Summary: Jesus tells us that prayer is a battleaxe in the war against injustice. Prayer is a weapon against the injustice of this world.
Angelica is a poor Hispanic lady living in McAllen, Texas. She wants nothing more than clean water and reliable electricity from her landlord. But she is the unfortunate victim of a slumlord. Dateline recently reported the owner of Angelica’s pitiful apartment complex lives in luxury in Crested Butte, Colorado… … all the while his tenants, many of them immigrants, live in sub-standard conditions in one of his many apartment complexes. While the owner doesn’t spend much on upkeep of his facilities, he spends a great deal of resources toward evicting and people who travel around demanding his rent. Recently widowed, Angelica’s husband died just a few years ago in work-related accident. She married Hugo several years despite not being in love with him. A green card marriage was the fastest way she could be legal in the United States.
But now he’s gone and she finds herself with little income despite ironing and washing clothes for her wealthier, middle class neighbors, at all hours of the day. Desperately poor and wholly ignorant of the United States justice system, Angelica brings her suit against her slumlord before a local judge. Late in 2011, her case was assigned to an atheist judge who was also racist. Others had heard the judge say, “Mexicans should be sent back across the border.” The first time the widow appeared before the Judge Allen, he wouldn’t even lift his head from reading the novel in his lap. His utter contempt was palpable for all to see. If ask any number of local people, the problem for this destitute woman was she lacked money to do the one thing that always got “justice” in Judge Allen’s courtroom – a sufficient bribe. No matter, she kept asking and asking and asking. Without enough money to upgrade her living space to a better apartment complex, she appeared on the judge’s docket repeatedly. Angelic wouldn’t take no for an answer. She wrote letters, dozens of letters, where Angelica worked diligently to make her English in good order and with the correct punctuation In time, Judge Black only knew her as the crazy “Mexican lady” who kept bothering him. Finally, in embarrassment from the attention she was drawing in the community, Angelica got her ruling and slumlord was forced to upgrade his apartments. Angelica had won her case – she finally had justice. Angelica is purely fiction – I made it up! But her story is a real one throughout the United States.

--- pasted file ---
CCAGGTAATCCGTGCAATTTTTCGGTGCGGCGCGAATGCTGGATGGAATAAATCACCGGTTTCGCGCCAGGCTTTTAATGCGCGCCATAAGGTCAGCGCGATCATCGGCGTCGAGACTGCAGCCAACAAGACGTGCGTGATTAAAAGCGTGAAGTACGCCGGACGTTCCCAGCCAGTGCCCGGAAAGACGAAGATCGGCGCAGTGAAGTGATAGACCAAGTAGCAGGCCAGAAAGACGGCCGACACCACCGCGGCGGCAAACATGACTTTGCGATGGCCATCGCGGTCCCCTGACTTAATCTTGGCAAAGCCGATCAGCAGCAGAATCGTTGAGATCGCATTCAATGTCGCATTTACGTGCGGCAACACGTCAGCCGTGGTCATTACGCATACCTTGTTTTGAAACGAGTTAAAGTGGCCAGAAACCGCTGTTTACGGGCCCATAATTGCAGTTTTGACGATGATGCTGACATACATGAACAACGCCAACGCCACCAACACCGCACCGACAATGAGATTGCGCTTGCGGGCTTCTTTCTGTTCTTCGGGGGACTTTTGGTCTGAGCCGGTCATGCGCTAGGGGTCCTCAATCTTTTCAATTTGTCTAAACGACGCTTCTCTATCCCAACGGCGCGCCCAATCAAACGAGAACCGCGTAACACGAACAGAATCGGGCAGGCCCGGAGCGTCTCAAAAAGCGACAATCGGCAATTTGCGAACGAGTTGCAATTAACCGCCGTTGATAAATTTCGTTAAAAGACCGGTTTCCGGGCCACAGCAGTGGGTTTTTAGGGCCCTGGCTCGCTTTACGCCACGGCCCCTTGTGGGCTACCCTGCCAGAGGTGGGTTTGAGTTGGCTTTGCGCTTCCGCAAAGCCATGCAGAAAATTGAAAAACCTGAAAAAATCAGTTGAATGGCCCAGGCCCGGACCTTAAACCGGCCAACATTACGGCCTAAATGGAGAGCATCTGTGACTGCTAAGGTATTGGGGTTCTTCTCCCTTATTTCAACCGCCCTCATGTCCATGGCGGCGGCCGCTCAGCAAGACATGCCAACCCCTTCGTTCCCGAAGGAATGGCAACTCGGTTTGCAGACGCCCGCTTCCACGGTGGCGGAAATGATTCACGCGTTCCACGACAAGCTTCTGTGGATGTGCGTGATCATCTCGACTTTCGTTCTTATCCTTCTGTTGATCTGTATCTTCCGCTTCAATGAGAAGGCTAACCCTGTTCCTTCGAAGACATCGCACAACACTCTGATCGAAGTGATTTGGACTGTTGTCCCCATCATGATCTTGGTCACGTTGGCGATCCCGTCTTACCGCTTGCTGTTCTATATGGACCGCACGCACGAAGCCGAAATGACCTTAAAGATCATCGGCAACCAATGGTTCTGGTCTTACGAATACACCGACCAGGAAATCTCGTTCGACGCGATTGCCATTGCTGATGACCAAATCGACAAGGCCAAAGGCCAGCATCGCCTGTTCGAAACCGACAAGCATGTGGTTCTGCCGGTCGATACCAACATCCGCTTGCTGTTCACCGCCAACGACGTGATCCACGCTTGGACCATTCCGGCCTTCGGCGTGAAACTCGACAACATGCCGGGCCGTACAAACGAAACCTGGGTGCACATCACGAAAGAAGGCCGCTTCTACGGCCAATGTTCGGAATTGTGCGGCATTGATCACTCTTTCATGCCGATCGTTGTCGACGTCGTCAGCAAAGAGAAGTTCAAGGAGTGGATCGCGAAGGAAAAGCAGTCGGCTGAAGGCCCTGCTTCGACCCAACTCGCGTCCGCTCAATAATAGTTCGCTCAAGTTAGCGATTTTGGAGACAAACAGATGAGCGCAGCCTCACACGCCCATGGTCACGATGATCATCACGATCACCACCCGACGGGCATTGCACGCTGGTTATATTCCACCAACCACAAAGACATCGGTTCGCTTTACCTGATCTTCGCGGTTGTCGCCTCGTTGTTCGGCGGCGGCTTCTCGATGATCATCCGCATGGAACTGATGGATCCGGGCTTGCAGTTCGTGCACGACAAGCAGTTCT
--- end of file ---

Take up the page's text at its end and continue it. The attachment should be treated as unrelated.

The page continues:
The poor don’t matter and are often run over. When we think of getting justice in an unjust world, we think of lawyers, courtrooms, and lawsuits. February is black history month and the images of social justice issues center in on picket lines, marches, voting at the polls, and Rosa Parks. In recent days, social media is the place where young people fight for their rights with the hashtag: #blacklivesmatter. We think of a number of things when it comes to right the wrongs of our day, but few of us think of prayer. But Jesus saw justice differently.
And he told them a parable to the effect that they ought always to pray and not lose heart. 2 He said, “In a certain city there was a judge who neither feared God nor respected man. 3 And there was a widow in that city who kept coming to him and saying, ‘Give me justice against my adversary.’ 4 For a while he refused, but afterward he said to himself, ‘Though I neither fear God nor respect man, 5 yet because this widow keeps bothering me, I will give her justice, so that she will not beat me down by her continual coming.’” 6 And the Lord said, “Hear what the unrighteous judge says. 7 And will not God give justice to his elect, who cry to him day and night? Will he delay long over them? 8 I tell you, he will give justice to them speedily. Nevertheless, when the Son of Man comes, will he find faith on earth?” (Luke 18:1-8)
Parables were Jesus’ favorite method to teach. At times, Jesus used parables as a weapon in His war with His opponents. Over the course of the next four weeks, I invite you to examine with me four parables of Jesus inside the gospel of Luke. A good story has strong characters and Jesus’ story has two strong characters for us today. He first introduces us to a crooked judge. Jesus then places before our attention the feeble widow.And Jesus uses these two people to drive home a point about prayer. Prayer is talking and listening to God. Prayer happens when you have a relationship to Jesus Christ, and you speak to Him and He speaks to you. Many people will pray when they are required by cultural or social expectations, or perhaps by the anxiety caused by troubling circumstances. Those with a genuine relationship with God as Father, however, want to pray and pray even though nothing on the outside is pressing them to do so.